Just like episode 3 felt like a dance between Hye Won and Sun Jae, this episode feels like a dance between us and Show, where Show goes from drawing in close and getting us to tip our toes ever so gingerly into the tide of Hye Won’s and Sun Jae’s growing attraction to each other, to pulling away, and making the waters of possibility feel out of reach, for a long, suspended moment.
They say absence makes the heart grow fonder; the withdrawal of the possibilities, which had dangled so tantalizingly right before our eyes, has a similar effect, I feel.
By taking Sun Jae and removing him from Hye Won’s world for much of this episode, and pausing their connection from progressing, for a while, it creates a hollow, not only for us, in our narrative, but it also creates an ache in both our lead characters.
Hye Won grapples with the reality of Sun Jae leaving her world, while Sun Jae grapples with the reality of giving up music.
It is a futile exercise for them both; it feels like they’re each fighting against the pull of a magnet, but that magnet is just too strong and too relentless, that they end up having to surrender to it, in the end.
We spend much of the lull getting a fuller taste of the world in which Hye Won exists, and it basically feels like one big exhibition of chaebol privilege and dysfunction.
Young Woo putting on a tearful show to Chairman Dad, so that he’d lift her passport ban, and then promptly using that passport, to take her toy boy to Paris on a shopping spree, rather than use it to visit her children, whom she’d claimed to miss deeply.
Madam Han getting extra money from Chairman Dad for “chocolate,” which turns out to be code for her stock portfolio (I think?); Hye Won having to mediate between Madam Han and Young Woo, because they have accidentally booked themselves onto the same flight, on First Class (gasp, the horror!).
It feels so indulgent, really, to have troubles like these, when there are so many bigger problems in the world.
And then there’s Chairman Dad, who takes the opportunity, while eating with Hye Won, to, 1, express a desire to switch out Madam Han for someone else, because she’s become too expensive to upkeep, and isn’t worth it, despite her, er, generous physical assets, and 2, indicate a casual interest in bedding the ahjumma who serves them bone marrow soup, just for the heck of it.
UGH. I’m quite disgusted that Chairman Dad expresses his interest in sleeping with the ahjumma so casually, and I’m just as disturbed, that Hye Won then promptly checks the ahjumma’s work schedule, to make sure she knows which days Ahjumma is off work.
Is Hye Won acting as.. the Chairman’s pimp, then? Ack. 🥴
The way Sun Jae loses it over the wonky piano playing coming from the ballet school for kids, is kind of extreme, but that just goes to show just how stressed out he is, and how he’s literally at the end of his last nerve, trying to hold it together while in self-exile.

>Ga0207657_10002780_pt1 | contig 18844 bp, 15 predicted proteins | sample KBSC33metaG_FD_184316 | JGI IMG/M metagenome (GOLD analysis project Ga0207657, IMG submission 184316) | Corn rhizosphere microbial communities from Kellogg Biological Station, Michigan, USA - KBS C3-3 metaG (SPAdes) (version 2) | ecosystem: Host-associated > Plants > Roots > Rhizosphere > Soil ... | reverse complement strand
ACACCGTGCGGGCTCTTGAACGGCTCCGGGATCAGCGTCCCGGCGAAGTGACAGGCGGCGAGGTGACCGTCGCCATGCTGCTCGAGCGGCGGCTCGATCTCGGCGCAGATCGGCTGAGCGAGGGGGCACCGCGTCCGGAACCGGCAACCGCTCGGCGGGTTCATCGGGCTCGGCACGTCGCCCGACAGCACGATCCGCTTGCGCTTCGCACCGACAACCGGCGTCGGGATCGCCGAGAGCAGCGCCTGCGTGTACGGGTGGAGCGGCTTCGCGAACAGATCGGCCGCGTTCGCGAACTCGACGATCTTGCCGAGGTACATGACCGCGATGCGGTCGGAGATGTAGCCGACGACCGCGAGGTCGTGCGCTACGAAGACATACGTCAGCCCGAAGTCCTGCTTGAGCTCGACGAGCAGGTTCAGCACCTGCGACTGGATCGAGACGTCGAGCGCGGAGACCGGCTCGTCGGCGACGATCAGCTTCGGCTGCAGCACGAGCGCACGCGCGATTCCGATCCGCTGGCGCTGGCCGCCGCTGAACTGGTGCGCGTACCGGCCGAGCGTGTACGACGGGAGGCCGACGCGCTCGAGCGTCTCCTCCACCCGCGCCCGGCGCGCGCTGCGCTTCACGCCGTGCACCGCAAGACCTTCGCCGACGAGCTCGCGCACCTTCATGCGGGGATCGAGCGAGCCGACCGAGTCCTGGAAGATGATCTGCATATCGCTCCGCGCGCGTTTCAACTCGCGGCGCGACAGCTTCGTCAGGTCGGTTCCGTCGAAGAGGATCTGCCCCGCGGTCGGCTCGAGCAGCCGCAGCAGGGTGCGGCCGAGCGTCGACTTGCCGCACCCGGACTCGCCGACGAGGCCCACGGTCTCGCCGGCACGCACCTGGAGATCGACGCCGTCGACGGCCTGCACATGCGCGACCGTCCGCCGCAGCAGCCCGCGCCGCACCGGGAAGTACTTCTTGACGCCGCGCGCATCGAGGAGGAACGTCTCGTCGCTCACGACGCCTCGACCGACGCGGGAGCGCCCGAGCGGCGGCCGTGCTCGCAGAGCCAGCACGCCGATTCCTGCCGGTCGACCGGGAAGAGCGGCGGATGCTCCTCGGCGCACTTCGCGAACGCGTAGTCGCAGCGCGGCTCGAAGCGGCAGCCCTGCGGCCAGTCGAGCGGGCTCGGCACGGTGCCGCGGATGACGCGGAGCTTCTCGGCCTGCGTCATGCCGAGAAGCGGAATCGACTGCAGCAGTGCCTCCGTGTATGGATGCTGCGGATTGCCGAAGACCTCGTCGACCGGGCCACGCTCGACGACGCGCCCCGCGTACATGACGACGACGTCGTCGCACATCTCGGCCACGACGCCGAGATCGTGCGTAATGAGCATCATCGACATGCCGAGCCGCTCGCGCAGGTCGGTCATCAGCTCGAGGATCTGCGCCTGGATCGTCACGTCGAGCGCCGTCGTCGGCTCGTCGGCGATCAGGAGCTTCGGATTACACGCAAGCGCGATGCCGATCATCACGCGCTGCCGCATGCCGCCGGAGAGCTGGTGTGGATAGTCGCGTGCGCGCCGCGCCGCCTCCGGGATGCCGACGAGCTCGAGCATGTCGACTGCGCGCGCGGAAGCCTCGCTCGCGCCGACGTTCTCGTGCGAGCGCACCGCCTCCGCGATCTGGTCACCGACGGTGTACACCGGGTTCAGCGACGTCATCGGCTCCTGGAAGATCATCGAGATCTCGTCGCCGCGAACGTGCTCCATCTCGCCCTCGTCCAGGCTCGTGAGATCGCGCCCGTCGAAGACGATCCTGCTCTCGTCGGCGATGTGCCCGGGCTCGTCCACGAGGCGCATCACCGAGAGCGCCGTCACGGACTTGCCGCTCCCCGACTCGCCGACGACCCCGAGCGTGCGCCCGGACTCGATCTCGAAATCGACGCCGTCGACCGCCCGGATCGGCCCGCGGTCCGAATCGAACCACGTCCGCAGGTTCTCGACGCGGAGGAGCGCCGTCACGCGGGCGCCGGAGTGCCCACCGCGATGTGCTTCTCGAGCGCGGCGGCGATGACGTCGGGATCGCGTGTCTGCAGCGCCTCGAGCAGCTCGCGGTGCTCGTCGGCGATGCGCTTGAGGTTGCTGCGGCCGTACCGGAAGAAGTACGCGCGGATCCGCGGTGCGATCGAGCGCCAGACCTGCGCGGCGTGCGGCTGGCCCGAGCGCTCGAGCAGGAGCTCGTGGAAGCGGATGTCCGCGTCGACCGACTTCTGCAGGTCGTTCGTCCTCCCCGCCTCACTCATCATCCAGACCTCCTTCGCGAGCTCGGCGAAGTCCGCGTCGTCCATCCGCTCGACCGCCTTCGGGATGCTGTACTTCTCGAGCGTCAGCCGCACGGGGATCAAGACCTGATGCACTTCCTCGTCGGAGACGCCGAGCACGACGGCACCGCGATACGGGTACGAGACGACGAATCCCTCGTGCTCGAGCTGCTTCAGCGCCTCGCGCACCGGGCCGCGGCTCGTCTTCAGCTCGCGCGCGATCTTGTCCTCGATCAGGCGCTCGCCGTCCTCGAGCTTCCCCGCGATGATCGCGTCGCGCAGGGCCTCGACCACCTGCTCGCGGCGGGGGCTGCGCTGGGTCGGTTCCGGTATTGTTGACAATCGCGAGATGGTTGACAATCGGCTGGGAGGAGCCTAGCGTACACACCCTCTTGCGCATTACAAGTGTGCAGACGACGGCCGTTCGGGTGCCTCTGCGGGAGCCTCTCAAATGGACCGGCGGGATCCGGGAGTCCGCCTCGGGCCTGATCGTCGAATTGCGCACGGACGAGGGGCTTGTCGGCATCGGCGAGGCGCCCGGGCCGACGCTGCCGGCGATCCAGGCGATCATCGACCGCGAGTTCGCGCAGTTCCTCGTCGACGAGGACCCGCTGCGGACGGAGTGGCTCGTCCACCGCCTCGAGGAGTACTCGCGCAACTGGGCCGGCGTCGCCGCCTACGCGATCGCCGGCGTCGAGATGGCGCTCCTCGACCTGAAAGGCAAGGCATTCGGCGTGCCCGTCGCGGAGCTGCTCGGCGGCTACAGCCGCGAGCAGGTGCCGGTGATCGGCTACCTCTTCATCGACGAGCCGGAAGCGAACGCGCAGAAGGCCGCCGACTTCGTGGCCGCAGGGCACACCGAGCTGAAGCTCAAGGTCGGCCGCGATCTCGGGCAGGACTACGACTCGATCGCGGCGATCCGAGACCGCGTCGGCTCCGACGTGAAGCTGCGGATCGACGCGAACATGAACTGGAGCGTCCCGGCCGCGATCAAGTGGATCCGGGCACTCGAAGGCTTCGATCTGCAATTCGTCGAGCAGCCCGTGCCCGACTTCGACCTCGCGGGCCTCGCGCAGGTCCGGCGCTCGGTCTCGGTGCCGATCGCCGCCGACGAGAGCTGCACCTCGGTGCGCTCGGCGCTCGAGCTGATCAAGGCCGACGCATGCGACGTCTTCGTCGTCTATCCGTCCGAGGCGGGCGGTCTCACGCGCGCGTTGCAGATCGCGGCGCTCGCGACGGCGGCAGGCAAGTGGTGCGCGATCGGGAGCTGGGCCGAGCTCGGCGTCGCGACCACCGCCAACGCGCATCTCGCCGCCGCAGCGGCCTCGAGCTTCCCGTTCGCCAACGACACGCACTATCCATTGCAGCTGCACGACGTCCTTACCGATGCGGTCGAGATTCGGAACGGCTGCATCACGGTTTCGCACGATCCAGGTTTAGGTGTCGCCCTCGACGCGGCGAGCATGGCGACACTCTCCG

How telling, that Sun Jae would rather choose to remain in jail, than ask Professor Kang for help. And how telling, too, that the only thing that actually soothes him and keeps him calm, while he’s in the lock-up, is the actual simulation of playing the piano.
His soul really is made for music; in this crazy, upside down, topsy turvy time where nothing in his world is as it should be, immersing himself in the music, using just his fingers, his mind and his heart, is the thing that saves him.
And how telling, on Hye Won’s side of things, that she simply can’t get Sun Jae out of her head.
She’s told him – and herself – that she only likes him for his talent, but the truth is, Sun Jae’s ardent, earnest, open-hearted passion towards her, has ignited something within Hye Won that she cannot silence. The fact that she physically flinches, while lost in thoughts of Sun Jae, as Da Mi washes her hair, says a lot.
It’s serendipitous, of course, that Da Mi approaches Hye Won for help to get Sun Jae out of trouble, but this is just the tip-off that Hye Won needs, since all her other efforts to find Sun Jae have come back empty.
On a tangent, I just wanted to say, for the record, that I don’t think Da Mi is actually Sun Jae’s girlfriend. She clearly likes him a lot, and I’m sure he knows it. He just hasn’t told her no, and he’s allowed her to say what she likes, about marrying him, but I seriously doubt that he’s ever actually entertained thoughts of actually dating or marrying Da Mi.
Perhaps he’s just waiting for her feelings for him to subside on their own?
At this point of our story, we see Hye Won’s talent for strategy come to the fore, so well. She does her due diligence and gathers all her information, but it’s Joon Hyung whom she deploys to get Sun Jae, without her appearing to lift a finger. She really is a consummate strategist.
It feels like we’ve come such a full circle, as we end this episode with Hye Won standing in the garage, inviting Sun Jae into the house.
This is such a strong echo of how we ended the previous episode, except this time, Sun Jae is no longer a secret guest whom she has to hide from everyone else. This time, Joon Hyung is the one endorsing Sun Jae’s presence in the house.
To think that this was all engineered by Hye Won, without too much difficulty at all. It makes me wonder what’s going to happen next, now that Hye Won and Sun Jae are situated under the same roof, officially.